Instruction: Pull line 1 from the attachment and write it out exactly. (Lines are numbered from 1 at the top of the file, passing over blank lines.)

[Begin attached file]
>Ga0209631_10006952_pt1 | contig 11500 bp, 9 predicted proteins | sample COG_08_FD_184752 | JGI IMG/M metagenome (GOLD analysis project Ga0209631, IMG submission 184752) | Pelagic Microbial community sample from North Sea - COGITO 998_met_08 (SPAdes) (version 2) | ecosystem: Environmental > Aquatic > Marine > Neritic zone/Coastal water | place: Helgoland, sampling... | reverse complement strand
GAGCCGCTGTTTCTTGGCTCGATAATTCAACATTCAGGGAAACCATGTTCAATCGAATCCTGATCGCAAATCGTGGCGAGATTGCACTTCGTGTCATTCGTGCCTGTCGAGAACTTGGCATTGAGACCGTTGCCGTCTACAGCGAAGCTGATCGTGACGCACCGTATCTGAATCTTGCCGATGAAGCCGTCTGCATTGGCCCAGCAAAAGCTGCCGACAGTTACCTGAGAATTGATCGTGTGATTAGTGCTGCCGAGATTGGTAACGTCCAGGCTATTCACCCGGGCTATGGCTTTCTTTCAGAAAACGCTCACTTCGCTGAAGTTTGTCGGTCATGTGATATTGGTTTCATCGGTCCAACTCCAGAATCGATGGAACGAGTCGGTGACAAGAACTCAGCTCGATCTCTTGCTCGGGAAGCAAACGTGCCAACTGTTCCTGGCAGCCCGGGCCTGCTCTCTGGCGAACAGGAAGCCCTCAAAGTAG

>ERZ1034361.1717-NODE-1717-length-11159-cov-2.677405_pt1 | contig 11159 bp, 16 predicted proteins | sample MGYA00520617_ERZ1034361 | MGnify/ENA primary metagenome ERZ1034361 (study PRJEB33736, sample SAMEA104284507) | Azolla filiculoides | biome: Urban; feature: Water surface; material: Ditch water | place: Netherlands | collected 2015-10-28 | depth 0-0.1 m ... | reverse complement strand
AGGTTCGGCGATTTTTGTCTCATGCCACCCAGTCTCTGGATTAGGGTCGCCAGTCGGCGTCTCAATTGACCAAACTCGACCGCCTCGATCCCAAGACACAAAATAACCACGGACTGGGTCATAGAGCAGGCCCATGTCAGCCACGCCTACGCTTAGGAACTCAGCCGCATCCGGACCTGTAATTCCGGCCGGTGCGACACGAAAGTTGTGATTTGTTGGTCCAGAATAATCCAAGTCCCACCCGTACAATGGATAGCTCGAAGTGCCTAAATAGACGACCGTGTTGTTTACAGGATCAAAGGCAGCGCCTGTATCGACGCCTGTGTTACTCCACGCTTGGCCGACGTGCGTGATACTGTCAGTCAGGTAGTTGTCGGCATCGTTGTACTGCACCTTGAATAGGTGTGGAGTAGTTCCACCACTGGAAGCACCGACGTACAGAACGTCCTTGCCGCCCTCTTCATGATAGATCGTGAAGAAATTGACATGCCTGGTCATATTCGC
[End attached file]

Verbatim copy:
>Ga0209631_10006952_pt1 | contig 11500 bp, 9 predicted proteins | sample COG_08_FD_184752 | JGI IMG/M metagenome (GOLD analysis project Ga0209631, IMG submission 184752) | Pelagic Microbial community sample from North Sea - COGITO 998_met_08 (SPAdes) (version 2) | ecosystem: Environmental > Aquatic > Marine > Neritic zone/Coastal water | place: Helgoland, sampling... | reverse complement strand